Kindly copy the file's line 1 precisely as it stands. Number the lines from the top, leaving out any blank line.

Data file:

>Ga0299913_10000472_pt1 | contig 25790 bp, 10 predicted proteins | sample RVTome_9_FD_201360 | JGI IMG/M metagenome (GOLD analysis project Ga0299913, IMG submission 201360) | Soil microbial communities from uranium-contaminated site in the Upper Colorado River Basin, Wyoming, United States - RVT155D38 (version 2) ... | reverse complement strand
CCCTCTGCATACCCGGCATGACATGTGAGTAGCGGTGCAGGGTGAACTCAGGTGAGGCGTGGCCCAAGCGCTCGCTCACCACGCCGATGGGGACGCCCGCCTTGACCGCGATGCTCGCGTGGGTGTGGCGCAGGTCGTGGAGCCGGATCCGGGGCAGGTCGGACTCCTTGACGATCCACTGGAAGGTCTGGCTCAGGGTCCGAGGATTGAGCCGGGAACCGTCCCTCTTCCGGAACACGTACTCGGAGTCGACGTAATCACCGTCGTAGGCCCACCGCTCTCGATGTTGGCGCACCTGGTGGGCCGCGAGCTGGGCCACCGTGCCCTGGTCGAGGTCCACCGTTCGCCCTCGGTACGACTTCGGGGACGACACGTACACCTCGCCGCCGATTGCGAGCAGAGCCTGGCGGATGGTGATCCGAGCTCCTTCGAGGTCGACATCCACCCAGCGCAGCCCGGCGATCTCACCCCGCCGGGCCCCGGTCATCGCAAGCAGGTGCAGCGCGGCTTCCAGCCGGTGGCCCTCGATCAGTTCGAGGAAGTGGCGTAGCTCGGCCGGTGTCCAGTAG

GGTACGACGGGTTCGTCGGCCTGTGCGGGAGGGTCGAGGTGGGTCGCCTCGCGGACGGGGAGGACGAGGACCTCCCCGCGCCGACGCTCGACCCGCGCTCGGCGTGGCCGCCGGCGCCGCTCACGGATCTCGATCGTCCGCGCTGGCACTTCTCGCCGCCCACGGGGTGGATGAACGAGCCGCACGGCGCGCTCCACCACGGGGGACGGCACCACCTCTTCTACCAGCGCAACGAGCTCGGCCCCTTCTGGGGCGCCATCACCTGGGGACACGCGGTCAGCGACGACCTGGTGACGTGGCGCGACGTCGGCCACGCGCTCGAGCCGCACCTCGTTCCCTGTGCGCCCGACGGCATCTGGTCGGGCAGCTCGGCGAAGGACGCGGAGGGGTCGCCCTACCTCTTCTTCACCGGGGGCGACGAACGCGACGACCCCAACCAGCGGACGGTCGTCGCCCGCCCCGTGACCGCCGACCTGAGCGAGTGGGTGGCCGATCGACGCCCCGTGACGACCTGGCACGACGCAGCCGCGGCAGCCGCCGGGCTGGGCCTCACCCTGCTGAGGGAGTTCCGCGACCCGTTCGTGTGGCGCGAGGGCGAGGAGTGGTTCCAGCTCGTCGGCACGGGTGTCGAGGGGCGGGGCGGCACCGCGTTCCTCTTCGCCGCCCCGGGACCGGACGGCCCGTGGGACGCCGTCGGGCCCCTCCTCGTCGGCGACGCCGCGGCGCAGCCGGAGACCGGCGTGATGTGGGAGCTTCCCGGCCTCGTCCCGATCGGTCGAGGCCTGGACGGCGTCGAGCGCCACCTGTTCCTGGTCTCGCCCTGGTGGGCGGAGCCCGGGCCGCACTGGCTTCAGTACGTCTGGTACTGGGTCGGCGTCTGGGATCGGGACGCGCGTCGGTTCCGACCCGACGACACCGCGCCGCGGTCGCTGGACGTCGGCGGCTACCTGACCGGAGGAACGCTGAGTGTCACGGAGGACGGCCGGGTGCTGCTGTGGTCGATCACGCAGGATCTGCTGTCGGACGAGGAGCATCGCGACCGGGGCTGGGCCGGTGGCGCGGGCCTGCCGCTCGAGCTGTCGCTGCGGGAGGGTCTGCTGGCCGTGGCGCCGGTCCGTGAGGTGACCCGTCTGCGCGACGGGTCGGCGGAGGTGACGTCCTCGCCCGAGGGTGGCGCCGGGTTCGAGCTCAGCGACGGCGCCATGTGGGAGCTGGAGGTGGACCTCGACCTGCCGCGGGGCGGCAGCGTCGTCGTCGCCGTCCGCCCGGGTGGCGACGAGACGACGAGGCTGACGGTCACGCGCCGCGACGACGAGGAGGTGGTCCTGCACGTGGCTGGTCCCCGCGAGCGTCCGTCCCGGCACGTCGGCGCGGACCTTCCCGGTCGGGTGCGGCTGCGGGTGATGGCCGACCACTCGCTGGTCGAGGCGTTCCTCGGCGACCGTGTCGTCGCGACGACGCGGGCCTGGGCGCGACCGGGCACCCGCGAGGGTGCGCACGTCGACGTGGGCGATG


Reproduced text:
>Ga0299913_10000472_pt1 | contig 25790 bp, 10 predicted proteins | sample RVTome_9_FD_201360 | JGI IMG/M metagenome (GOLD analysis project Ga0299913, IMG submission 201360) | Soil microbial communities from uranium-contaminated site in the Upper Colorado River Basin, Wyoming, United States - RVT155D38 (version 2) ... | reverse complement strand